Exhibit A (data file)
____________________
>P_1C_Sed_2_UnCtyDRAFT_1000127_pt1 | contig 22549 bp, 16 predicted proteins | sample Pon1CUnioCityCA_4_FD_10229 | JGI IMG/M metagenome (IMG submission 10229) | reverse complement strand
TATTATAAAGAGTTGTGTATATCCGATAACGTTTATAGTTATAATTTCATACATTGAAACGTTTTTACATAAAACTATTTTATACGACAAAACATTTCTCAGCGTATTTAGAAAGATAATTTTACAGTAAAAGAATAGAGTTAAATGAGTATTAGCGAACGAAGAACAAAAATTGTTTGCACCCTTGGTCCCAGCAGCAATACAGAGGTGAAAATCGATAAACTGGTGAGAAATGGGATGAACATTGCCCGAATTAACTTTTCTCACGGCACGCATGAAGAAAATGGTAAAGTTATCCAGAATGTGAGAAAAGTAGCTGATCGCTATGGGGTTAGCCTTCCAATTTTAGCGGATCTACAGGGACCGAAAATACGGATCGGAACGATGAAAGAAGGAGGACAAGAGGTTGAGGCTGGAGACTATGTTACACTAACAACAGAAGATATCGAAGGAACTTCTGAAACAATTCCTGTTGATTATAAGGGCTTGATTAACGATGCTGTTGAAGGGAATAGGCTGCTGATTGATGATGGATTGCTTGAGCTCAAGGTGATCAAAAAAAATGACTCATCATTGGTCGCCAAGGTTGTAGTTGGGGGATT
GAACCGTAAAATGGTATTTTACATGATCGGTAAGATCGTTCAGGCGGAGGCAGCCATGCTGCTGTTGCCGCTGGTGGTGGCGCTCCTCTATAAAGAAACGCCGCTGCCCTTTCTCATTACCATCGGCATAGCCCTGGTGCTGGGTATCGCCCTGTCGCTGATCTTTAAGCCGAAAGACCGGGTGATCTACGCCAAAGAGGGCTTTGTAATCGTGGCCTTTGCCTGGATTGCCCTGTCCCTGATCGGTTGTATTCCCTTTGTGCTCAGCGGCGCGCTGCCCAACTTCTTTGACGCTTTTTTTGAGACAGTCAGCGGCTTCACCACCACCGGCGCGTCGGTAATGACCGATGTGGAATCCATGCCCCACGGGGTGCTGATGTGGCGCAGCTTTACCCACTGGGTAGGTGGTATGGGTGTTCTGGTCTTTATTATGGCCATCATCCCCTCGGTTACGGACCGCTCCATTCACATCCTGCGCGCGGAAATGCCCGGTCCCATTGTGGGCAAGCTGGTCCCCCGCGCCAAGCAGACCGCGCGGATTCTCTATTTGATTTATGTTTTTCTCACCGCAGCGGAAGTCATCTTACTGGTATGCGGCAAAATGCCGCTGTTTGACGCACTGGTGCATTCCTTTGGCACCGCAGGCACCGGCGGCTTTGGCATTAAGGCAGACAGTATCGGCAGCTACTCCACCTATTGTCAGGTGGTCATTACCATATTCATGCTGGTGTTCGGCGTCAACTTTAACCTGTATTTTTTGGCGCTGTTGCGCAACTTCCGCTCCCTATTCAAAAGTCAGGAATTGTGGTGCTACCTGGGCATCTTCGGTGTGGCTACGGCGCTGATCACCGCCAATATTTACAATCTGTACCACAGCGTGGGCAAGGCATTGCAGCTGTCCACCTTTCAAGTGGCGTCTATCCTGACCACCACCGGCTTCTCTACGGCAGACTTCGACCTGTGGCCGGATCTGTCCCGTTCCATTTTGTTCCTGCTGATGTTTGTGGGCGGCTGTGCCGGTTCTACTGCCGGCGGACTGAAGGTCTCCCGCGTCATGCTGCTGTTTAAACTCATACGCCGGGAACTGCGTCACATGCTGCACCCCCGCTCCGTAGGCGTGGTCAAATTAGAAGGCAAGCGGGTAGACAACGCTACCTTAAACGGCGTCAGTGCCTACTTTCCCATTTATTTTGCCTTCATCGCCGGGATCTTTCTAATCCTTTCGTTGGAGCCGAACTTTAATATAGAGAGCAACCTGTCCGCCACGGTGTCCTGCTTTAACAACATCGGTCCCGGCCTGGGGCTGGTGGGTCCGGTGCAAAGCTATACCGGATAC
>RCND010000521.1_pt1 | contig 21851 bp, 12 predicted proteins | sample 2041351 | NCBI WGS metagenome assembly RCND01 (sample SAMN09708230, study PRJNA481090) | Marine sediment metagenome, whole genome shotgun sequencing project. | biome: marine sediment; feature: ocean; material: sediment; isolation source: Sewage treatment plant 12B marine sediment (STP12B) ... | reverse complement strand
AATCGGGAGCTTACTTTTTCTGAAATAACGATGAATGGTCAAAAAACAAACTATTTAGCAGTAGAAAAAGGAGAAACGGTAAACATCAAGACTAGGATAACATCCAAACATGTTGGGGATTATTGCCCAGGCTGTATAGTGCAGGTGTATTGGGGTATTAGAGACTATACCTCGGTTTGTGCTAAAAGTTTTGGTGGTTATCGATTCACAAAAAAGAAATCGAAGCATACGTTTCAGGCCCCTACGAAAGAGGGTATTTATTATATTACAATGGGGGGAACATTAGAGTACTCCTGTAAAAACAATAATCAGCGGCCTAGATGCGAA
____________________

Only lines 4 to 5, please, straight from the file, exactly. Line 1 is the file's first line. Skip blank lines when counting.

>RCND010000521.1_pt1 | contig 21851 bp, 12 predicted proteins | sample 2041351 | NCBI WGS metagenome assembly RCND01 (sample SAMN09708230, study PRJNA481090) | Marine sediment metagenome, whole genome shotgun sequencing project. | biome: marine sediment; feature: ocean; material: sediment; isolation source: Sewage treatment plant 12B marine sediment (STP12B) ... | reverse complement strand
AATCGGGAGCTTACTTTTTCTGAAATAACGATGAATGGTCAAAAAACAAACTATTTAGCAGTAGAAAAAGGAGAAACGGTAAACATCAAGACTAGGATAACATCCAAACATGTTGGGGATTATTGCCCAGGCTGTATAGTGCAGGTGTATTGGGGTATTAGAGACTATACCTCGGTTTGTGCTAAAAGTTTTGGTGGTTATCGATTCACAAAAAAGAAATCGAAGCATACGTTTCAGGCCCCTACGAAAGAGGGTATTTATTATATTACAATGGGGGGAACATTAGAGTACTCCTGTAAAAACAATAATCAGCGGCCTAGATGCGAA